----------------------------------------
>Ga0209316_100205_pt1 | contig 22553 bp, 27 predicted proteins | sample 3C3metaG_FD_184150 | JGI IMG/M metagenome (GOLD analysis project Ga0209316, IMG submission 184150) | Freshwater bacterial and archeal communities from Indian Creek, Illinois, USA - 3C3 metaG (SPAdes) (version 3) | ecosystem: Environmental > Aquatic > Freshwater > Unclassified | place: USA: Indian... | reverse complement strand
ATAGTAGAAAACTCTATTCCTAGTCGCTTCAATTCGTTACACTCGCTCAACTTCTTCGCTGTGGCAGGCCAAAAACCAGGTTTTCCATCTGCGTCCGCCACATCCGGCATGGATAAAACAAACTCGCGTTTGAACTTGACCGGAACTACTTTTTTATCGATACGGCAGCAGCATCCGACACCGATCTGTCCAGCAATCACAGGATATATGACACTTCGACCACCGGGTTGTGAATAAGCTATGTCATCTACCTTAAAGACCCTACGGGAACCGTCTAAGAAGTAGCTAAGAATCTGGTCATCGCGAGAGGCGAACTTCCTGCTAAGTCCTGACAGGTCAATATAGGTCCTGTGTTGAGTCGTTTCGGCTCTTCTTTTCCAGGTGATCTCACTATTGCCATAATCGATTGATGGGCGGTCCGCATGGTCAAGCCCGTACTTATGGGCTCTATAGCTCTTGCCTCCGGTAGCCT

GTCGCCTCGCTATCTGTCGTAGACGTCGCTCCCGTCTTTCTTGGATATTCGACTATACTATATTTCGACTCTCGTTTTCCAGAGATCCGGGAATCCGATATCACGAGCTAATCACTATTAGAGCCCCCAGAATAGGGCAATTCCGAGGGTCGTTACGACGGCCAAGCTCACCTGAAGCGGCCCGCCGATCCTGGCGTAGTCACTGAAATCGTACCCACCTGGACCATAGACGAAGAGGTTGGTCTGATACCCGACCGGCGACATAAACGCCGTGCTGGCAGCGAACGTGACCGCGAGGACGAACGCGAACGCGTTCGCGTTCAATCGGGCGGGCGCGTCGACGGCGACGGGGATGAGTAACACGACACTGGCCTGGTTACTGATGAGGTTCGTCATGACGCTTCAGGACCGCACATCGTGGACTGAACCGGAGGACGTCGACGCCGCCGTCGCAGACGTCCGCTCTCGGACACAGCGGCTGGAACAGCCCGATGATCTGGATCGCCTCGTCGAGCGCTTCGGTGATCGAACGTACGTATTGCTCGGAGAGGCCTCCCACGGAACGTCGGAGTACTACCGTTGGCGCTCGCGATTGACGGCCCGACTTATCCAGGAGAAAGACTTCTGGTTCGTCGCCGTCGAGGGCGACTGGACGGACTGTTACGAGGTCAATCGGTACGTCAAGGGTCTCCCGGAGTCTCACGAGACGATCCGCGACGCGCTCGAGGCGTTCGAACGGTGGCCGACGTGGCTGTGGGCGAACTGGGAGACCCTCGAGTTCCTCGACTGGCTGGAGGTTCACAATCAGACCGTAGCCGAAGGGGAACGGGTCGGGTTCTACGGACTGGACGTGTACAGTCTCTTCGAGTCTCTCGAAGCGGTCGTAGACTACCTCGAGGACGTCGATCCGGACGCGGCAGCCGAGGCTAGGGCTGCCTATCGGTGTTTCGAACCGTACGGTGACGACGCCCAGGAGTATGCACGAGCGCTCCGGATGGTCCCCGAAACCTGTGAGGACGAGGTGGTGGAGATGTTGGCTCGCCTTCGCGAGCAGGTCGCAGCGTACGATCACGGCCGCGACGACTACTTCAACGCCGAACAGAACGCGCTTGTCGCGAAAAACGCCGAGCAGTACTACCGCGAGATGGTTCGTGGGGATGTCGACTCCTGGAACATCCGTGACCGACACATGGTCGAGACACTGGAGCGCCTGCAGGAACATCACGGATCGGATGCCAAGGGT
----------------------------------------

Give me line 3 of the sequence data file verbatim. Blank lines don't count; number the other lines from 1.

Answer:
GTCGCCTCGCTATCTGTCGTAGACGTCGCTCCCGTCTTTCTTGGATATTCGACTATACTATATTTCGACTCTCGTTTTCCAGAGATCCGGGAATCCGATATCACGAGCTAATCACTATTAGAGCCCCCAGAATAGGGCAATTCCGAGGGTCGTTACGACGGCCAAGCTCACCTGAAGCGGCCCGCCGATCCTGGCGTAGTCACTGAAATCGTACCCACCTGGACCATAGACGAAGAGGTTGGTCTGATACCCGACCGGCGACATAAACGCCGTGCTGGCAGCGAACGTGACCGCGAGGACGAACGCGAACGCGTTCGCGTTCAATCGGGCGGGCGCGTCGACGGCGACGGGGATGAGTAACACGACACTGGCCTGGTTACTGATGAGGTTCGTCATGACGCTTCAGGACCGCACATCGTGGACTGAACCGGAGGACGTCGACGCCGCCGTCGCAGACGTCCGCTCTCGGACACAGCGGCTGGAACAGCCCGATGATCTGGATCGCCTCGTCGAGCGCTTCGGTGATCGAACGTACGTATTGCTCGGAGAGGCCTCCCACGGAACGTCGGAGTACTACCGTTGGCGCTCGCGATTGACGGCCCGACTTATCCAGGAGAAAGACTTCTGGTTCGTCGCCGTCGAGGGCGACTGGACGGACTGTTACGAGGTCAATCGGTACGTCAAGGGTCTCCCGGAGTCTCACGAGACGATCCGCGACGCGCTCGAGGCGTTCGAACGGTGGCCGACGTGGCTGTGGGCGAACTGGGAGACCCTCGAGTTCCTCGACTGGCTGGAGGTTCACAATCAGACCGTAGCCGAAGGGGAACGGGTCGGGTTCTACGGACTGGACGTGTACAGTCTCTTCGAGTCTCTCGAAGCGGTCGTAGACTACCTCGAGGACGTCGATCCGGACGCGGCAGCCGAGGCTAGGGCTGCCTATCGGTGTTTCGAACCGTACGGTGACGACGCCCAGGAGTATGCACGAGCGCTCCGGATGGTCCCCGAAACCTGTGAGGACGAGGTGGTGGAGATGTTGGCTCGCCTTCGCGAGCAGGTCGCAGCGTACGATCACGGCCGCGACGACTACTTCAACGCCGAACAGAACGCGCTTGTCGCGAAAAACGCCGAGCAGTACTACCGCGAGATGGTTCGTGGGGATGTCGACTCCTGGAACATCCGTGACCGACACATGGTCGAGACACTGGAGCGCCTGCAGGAACATCACGGATCGGATGCCAAGGGT